I had a revelatory Sunday morning. I woke up entirely refreshed while the sun’s rays broke through free spaces of my drawn curtains and lightly filled the room. It was uncommonly sunny for a London morning. Perhaps this all sounds cornily idyllic, but truly the feeling was profound.

I contently reflected that this would be one of the happiest years of my life. I imagined being in my thirties or forties and reminiscing back to this time when I lived in this vibrant city and when my primary obligations consisted of digesting knowledge and picking the minds of intellectuals in my field. It feels truly luxurious to have a year dedicated to thinking.

In my time following undergrad, I had little grasp on what my career should be or what my ‘purpose’ entailed. Like many twenty-somethings, I was grappling with these emotionally taxing questions and at the time, had little indication of an answer. My time at the LSE has illuminated the path. Now that I have developed further tastes for research and graduate study, I am confident this is how I should be spending my time. What could be better than indulging in a career as a ‘professional student’ and spending my years in academia? I now look enthusiastically to pursuing doctoral studies.

This experience has not only awoken a calling to an academic career, but also personally confirmed the discipline to which I should commit. As an undergraduate, I flitted across subjects and was equally fascinated with domains across the social sciences. I thought each field had something to contribute to the other and recall feeling frustrated with rigid disciplinary boundaries. I grimly felt as if I lacked academic focus. Since dedicating my studies to social psychology, I have comfortably found my disciplinary niche. In hindsight, I can see the strong psychological undercurrent in my work and research. The title ‘social psychologist’ is one that fits very comfortably.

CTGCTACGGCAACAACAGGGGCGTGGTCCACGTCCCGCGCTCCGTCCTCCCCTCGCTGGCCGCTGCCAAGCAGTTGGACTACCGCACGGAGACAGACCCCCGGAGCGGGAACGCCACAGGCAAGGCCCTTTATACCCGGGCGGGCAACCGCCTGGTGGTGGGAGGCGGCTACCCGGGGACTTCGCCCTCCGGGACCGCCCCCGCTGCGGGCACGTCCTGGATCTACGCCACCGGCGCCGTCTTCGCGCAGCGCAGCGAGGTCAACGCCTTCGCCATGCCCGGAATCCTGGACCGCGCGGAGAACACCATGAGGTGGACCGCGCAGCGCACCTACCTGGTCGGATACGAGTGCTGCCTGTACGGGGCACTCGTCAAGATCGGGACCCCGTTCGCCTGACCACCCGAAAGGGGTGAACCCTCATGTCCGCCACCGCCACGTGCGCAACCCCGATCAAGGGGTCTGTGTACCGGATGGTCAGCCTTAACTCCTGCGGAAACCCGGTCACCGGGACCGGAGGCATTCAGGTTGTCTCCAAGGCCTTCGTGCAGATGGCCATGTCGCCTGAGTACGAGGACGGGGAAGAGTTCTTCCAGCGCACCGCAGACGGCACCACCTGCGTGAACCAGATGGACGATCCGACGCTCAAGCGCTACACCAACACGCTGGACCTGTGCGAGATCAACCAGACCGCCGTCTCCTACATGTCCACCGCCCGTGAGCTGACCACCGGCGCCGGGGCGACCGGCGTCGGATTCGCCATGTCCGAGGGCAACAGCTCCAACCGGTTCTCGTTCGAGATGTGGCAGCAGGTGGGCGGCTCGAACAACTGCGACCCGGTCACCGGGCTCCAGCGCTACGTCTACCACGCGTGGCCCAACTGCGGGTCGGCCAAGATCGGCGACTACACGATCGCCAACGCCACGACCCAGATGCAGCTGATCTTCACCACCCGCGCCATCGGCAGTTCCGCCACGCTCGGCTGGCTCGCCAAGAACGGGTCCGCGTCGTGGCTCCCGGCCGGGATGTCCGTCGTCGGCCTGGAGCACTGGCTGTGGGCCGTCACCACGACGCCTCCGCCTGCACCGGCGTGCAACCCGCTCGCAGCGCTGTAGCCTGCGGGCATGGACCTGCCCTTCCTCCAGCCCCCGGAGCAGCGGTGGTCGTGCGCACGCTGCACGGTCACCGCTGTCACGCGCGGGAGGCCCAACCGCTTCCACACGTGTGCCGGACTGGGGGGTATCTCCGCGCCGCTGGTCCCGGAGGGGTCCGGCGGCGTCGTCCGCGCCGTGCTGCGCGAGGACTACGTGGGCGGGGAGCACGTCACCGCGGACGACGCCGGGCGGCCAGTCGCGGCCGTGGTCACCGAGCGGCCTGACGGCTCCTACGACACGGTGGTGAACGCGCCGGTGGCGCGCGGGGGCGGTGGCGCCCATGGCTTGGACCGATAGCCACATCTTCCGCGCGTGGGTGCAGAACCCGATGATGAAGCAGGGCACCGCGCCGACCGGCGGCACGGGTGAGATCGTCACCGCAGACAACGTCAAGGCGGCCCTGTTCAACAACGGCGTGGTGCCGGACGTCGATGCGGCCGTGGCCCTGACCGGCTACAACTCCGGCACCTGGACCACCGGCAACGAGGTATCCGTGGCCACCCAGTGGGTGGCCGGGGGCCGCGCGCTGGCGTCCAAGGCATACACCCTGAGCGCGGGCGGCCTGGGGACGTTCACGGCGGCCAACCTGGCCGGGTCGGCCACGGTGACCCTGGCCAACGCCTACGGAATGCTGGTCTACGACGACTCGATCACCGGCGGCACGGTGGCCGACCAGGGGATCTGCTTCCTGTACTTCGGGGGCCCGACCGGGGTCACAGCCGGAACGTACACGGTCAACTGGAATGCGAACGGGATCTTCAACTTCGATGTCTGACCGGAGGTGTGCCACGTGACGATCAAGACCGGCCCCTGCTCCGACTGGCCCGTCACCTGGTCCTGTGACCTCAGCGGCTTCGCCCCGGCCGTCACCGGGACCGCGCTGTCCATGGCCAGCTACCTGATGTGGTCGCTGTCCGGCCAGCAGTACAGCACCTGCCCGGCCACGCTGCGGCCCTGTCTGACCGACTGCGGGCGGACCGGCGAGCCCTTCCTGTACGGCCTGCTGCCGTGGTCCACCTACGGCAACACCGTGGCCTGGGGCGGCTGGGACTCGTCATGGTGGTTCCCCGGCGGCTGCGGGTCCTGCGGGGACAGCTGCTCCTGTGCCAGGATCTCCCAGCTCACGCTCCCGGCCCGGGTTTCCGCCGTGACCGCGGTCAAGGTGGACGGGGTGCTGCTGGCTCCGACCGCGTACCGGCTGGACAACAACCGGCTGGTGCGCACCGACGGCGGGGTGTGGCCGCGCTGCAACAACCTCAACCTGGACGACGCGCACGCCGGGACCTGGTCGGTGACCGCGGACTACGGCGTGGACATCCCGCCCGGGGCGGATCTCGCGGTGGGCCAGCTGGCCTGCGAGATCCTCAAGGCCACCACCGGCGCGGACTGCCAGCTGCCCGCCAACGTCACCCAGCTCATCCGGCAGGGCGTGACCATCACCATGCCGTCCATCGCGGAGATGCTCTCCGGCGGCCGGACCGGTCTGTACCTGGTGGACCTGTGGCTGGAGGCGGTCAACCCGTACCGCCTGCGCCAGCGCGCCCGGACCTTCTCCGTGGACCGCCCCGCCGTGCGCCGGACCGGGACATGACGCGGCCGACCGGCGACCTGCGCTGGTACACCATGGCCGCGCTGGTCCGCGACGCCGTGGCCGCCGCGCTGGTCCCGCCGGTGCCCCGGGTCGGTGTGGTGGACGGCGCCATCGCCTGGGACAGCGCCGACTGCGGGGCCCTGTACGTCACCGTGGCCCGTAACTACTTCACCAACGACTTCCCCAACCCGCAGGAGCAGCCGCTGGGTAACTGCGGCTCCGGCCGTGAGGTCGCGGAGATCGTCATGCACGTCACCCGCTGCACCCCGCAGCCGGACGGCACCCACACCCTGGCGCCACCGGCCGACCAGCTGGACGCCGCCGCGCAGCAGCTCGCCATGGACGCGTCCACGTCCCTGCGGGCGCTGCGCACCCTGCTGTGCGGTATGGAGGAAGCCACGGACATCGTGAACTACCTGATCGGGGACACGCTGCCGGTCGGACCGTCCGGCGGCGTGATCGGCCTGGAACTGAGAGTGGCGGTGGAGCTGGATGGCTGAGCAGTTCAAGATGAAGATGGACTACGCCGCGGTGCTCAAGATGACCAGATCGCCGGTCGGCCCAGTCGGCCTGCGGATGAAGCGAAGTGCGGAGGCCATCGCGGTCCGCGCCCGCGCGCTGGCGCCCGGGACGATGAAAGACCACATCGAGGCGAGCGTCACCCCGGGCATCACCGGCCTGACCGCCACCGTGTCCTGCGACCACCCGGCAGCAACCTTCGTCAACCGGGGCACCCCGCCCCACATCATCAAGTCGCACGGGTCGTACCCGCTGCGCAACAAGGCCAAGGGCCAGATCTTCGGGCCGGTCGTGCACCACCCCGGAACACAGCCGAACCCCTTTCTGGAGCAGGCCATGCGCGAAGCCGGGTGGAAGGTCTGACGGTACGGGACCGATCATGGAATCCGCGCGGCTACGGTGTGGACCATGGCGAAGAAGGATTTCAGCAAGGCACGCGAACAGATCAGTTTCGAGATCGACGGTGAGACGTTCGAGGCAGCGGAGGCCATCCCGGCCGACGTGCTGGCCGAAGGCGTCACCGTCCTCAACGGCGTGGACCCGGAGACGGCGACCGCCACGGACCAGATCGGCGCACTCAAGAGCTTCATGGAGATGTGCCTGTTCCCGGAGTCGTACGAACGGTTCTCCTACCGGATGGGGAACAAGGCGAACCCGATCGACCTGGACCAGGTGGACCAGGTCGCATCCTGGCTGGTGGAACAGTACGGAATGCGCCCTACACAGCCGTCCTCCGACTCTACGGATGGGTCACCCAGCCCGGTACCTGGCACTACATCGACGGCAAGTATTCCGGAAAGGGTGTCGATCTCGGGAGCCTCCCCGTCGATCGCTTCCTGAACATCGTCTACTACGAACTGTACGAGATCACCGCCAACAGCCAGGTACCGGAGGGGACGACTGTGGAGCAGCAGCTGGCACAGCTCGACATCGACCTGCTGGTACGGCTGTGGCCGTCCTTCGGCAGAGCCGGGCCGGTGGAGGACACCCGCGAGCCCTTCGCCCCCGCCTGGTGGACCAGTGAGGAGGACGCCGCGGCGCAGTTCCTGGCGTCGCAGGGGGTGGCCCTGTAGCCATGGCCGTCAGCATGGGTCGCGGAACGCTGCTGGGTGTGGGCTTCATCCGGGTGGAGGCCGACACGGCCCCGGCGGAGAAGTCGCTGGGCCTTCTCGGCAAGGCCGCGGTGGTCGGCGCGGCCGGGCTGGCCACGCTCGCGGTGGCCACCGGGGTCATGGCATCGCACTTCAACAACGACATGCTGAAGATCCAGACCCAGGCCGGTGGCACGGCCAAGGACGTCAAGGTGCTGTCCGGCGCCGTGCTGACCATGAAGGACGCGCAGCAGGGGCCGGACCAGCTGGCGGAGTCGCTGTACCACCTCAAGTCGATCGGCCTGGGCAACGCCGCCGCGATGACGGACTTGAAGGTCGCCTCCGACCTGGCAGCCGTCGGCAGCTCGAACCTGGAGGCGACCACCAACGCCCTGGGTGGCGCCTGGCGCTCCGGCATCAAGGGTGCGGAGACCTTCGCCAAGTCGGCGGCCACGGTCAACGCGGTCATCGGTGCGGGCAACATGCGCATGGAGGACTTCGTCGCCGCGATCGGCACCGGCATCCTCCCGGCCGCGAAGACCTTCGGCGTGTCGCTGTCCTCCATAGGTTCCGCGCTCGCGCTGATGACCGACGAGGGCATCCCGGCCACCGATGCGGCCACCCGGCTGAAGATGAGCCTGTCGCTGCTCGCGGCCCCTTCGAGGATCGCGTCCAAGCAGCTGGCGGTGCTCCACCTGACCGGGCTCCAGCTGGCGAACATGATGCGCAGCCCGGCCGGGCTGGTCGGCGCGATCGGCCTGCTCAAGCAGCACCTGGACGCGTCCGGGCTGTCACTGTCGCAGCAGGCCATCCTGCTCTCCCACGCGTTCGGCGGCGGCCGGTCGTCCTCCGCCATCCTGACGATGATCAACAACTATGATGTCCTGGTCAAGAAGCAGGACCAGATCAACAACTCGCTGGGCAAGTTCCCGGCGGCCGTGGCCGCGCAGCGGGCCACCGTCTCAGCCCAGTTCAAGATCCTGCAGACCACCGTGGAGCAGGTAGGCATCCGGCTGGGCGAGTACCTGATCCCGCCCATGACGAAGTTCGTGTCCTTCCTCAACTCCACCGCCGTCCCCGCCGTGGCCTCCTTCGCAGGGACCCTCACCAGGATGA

The Department of Social Psychology at the LSE recognizes the value of interdisciplinary work and has balanced appreciation of both theory and application. I find the department to be an especially nurturing place to come into one’s own, both academically and personally. I don’t mean to just gush about the department, but truly I feel grateful to be part of a supportive community that feels invested in both my intellectual development and personal well-being. From my academic adviser, to my dissertation supervisor, my graduate TA, and administrative staff, everyone has been kind and gracious with genuine goodwill.

There are many outlets here at the LSE to improve any personal skills or engage any interest one has. I am so happy to have found my footing with the help of good company. The journey is not always seamless. In fact, it is rife with doubt, challenges, and a fair amount of stress. I found, however, that the key is to remain hopeful, relentless, and self-compassionate.

Good luck on your own journey. A smooth sea never made a skillful sailor. 🙂

Ramona Martinez


Societal psychologist academically interested in social representations and personally interested in humanistic psychology.